May 12, 2013

The art of forgiveness

Forgiveness is a relative term because it is dependant on many things. Some people find it easy to forgive, as though the act of forgiveness requires nothing of them at all, and others, mmm...not so much.

We are all human and therefore we all make mistakes, and while it stands to reason that we are all equally deserving of forgiveness for the things we have done wrong, some folks are simply not willing or able to forgive. Some people, they say, are not worthy of forgiveness. Somethings, they say, are simply unforgivable.

The act of forgiveness often depends on the type of action one is being asked to forgive.

We each have our own benchmark, our own moral and ethical standards for what we will and won't tolerate or accept. And while certain actions may cross metaphoric lines for some, the very same actions may well be deemed excusable, or at least forgivable, by others. It all depends on who is doing the forgiving.

Forgiveness is also dependant on the person we are being asked to forgive; whether they are a family member or a friend, an acquaintance or a stranger, and whether or not they have apologised sincerely enough for what they have done. Whether or not we accept their apology often depends on whether or not we believe it to be meaningful.

Often times an apology means nothing to the person who has been wronged when it is devoid of any emotion, remorse or regret for what has taken place. Likewise, when the person making the apology is still arguing their point, we are less inclined to forgive them. Without any real sense of recognition for the pain we have caused, we cannot truly expect to be forgiven. One must take ownership and be accountable for the experience. A learning must take place.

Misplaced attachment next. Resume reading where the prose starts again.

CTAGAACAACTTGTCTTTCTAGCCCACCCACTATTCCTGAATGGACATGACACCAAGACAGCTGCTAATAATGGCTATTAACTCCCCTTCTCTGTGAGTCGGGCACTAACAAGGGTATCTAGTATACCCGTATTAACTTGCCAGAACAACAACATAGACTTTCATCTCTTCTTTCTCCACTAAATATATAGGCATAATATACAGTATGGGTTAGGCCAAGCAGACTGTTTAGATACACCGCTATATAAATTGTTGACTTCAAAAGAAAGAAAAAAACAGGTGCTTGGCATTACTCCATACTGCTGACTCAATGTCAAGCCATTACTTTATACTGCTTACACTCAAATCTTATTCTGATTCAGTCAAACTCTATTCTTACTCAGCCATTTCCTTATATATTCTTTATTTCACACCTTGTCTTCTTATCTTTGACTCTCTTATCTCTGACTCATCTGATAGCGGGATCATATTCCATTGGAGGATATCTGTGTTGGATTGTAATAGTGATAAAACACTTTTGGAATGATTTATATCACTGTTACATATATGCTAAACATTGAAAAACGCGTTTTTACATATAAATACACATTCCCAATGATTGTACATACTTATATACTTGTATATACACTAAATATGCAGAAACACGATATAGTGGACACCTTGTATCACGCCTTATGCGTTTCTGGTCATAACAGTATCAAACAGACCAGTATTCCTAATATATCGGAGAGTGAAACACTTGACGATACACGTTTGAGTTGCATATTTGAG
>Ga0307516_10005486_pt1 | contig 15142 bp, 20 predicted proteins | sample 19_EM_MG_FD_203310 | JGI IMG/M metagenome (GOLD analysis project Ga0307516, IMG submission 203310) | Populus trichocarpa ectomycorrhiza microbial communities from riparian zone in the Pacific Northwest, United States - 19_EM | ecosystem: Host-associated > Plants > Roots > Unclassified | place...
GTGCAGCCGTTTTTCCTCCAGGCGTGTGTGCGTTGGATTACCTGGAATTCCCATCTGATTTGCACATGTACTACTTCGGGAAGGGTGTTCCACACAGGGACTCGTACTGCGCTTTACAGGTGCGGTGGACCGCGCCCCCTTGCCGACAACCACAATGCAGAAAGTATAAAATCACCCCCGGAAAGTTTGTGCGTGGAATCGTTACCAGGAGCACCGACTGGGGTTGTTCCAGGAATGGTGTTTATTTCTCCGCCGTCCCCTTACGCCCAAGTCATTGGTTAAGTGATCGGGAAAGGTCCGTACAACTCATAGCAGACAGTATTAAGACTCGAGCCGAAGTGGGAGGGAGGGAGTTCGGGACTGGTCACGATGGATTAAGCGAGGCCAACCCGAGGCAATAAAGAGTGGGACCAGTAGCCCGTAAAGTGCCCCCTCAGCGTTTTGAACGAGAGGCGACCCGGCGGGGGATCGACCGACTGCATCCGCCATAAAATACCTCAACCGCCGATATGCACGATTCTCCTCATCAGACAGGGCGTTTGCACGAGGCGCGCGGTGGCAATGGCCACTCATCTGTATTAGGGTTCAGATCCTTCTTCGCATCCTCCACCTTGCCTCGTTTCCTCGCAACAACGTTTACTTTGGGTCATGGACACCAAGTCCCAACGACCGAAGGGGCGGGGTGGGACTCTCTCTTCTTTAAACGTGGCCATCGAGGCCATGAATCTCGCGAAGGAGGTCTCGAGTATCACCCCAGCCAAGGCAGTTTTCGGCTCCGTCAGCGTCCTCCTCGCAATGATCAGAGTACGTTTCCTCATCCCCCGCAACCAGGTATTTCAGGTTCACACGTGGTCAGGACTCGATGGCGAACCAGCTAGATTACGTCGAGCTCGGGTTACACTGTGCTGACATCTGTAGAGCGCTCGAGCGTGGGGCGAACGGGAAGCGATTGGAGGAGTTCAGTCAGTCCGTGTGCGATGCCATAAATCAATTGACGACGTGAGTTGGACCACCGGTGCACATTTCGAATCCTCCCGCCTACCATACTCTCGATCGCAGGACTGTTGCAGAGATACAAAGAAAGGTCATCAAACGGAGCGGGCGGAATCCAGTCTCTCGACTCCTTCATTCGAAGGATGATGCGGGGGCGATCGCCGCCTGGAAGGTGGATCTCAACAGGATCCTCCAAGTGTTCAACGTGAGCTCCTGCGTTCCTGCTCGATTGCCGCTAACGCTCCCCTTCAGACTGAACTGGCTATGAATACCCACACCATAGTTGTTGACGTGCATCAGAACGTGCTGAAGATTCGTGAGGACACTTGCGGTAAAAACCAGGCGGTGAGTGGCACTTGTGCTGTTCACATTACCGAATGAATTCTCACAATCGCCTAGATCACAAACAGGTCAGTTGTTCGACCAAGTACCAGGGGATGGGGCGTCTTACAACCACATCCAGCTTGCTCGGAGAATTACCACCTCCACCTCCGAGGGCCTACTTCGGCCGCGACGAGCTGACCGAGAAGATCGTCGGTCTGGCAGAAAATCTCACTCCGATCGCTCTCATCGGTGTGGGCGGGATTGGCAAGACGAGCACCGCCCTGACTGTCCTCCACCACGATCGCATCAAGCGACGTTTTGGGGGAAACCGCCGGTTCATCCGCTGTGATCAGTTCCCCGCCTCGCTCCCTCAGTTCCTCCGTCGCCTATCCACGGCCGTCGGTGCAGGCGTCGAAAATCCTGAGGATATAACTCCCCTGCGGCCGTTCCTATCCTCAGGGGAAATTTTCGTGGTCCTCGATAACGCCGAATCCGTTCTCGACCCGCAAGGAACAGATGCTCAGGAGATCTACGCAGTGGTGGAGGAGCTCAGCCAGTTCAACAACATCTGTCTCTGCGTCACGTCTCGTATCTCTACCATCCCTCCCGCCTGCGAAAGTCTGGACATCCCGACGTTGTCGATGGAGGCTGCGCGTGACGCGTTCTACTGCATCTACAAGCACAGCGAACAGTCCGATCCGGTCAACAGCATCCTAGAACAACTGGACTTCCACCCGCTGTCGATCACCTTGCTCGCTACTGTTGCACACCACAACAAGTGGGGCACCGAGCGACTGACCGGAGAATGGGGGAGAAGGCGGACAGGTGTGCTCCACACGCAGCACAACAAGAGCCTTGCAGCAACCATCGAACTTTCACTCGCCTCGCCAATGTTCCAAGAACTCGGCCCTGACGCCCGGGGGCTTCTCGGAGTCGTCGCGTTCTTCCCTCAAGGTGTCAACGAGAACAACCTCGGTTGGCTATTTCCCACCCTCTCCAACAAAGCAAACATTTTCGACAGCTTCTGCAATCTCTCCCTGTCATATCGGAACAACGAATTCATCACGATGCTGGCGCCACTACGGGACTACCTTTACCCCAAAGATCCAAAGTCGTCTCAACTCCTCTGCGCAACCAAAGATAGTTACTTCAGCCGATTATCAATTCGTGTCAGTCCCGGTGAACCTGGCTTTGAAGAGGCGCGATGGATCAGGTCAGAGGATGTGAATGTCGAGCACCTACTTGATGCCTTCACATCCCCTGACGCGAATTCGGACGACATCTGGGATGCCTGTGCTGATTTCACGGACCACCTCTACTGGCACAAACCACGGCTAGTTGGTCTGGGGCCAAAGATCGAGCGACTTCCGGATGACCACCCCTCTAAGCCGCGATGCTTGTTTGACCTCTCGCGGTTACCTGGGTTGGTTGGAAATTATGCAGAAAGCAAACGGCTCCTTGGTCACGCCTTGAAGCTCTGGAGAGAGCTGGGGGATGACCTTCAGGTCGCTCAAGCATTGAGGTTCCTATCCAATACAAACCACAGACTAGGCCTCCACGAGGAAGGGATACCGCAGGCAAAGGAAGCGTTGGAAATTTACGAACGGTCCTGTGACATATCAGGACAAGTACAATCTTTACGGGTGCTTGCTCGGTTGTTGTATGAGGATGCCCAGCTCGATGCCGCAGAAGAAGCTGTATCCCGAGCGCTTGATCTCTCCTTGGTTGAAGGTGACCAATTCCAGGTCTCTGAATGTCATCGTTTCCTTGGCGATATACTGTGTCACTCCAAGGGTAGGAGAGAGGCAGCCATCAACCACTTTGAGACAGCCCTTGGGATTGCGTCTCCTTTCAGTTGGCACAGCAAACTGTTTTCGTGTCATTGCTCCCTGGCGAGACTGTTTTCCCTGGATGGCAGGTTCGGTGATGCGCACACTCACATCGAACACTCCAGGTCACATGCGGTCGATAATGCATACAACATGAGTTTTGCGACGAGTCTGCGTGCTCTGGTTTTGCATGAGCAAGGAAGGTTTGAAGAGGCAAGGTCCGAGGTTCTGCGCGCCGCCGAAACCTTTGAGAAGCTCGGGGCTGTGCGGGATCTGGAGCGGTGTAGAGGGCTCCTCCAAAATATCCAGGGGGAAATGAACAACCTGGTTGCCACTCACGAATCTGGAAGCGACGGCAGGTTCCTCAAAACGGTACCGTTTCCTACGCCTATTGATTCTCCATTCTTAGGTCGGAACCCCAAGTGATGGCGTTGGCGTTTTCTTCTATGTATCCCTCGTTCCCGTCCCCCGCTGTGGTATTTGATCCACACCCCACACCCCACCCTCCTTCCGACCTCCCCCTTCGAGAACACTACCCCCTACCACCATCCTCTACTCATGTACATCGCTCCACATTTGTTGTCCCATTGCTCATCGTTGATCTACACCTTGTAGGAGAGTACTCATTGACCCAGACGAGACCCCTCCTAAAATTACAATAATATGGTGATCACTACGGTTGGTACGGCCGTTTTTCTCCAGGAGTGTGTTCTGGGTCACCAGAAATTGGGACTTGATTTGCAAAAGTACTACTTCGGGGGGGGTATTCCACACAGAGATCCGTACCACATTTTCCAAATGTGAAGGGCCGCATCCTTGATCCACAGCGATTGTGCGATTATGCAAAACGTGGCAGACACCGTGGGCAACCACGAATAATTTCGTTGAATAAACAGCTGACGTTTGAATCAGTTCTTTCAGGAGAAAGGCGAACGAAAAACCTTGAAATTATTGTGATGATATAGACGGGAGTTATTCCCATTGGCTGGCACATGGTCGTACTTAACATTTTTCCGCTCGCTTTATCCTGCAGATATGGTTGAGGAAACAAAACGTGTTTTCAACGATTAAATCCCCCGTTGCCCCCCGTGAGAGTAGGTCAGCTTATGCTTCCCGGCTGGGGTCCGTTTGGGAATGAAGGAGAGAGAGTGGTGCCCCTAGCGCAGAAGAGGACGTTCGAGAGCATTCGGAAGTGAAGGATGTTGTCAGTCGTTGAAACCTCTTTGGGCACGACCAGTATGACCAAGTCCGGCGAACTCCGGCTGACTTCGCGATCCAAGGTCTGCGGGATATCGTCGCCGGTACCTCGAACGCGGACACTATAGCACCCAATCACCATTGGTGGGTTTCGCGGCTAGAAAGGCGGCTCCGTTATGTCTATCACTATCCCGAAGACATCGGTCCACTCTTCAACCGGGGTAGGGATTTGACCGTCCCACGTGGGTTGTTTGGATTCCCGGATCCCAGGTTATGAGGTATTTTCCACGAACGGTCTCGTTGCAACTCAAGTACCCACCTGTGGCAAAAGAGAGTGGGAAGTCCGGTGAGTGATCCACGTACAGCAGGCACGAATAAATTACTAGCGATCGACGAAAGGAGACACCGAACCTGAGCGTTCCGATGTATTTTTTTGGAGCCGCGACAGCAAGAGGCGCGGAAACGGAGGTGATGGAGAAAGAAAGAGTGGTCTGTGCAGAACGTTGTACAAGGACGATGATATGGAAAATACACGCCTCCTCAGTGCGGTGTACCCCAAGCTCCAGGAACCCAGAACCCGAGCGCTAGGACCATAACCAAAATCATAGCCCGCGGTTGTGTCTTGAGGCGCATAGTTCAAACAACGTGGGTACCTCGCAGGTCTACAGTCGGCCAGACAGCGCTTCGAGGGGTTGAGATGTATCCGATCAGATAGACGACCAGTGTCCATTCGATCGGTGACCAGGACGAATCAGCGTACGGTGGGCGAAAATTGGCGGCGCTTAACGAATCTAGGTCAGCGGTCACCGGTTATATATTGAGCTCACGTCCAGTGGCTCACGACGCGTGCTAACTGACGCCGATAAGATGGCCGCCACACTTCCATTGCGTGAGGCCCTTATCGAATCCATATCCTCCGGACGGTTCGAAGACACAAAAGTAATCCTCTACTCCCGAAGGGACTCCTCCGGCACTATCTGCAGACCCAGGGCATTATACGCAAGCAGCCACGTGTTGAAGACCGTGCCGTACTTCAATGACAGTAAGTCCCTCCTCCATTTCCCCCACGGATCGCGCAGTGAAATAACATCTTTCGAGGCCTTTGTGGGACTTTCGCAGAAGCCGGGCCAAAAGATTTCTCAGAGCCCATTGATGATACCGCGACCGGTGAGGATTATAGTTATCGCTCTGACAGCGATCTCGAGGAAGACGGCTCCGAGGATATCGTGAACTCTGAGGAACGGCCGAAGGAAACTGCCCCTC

But irrespective of who is at fault and what or whom we are being called upon to forgive, forgiveness is something that comes from the heart, an act of love that arises naturally once the dust has settled in our minds and the angry thoughts no longer sustain us. 

For me personally, being in a state of un-forgiveness is very self –destructive. It keeps me locked into a negative thought pattern of blame and denial, and that’s not how I choose to expend my time and energy. 

But forgiveness isn’t something that always came naturally to me. Being open to forgive is something I have taught myself to do, something I have learnt along the way, and I know I am better for it. 

For me, it is all a matter of perspective. If I can put myself in the other person's shoes and understand why they have behaved in a certain way, then I am more open to forgive them. If they are genuinely remorseful, and I truly believe that they will not intentionally behave that way again, then I am very quick to let things go.  I am no longer invested in being right. Being right can also be very lonely. 

Choosing not to forgive is a choice and one that is often tied up with feeling wronged and betrayed. Often our ego is steering the narrative, as opposed to our hearts. The ego is also heavily invested in being right.  If you have hurt someone and they are refusing to forgive you, then give them some time.  Time will often quiet the ego, and while the person won't necessarily forget what you have done, they may be more open to listen to their heart and to find a way to forgive.

Often times being unforgiving can also be used as a form of punishment used to hurt and punish the person who has caused us pain. Again, this is very self-destructive as it forces us to carry the burden of anger and hurt, rather than letting it go. 

All experiences hold the potential to teach us something about who we are. Even the most painful experiences can hold lessons and often the greatest lessons are born out of pain. If you are struggling with the act of forgiveness, try to think about what you have gained from the painful experience; what it has taught you about how you respond and perhaps how you could respond differently. 

Children are masters at the art of forgiveness. Have you ever met a child who held a grudge? Kids don’t invest in feeling right or wronged, and they don’t choose to remain hurt and wounded. They say sorry, make peace and let things go almost immediately. Adults could stand to learn a thing or two about forgiveness from young children. 


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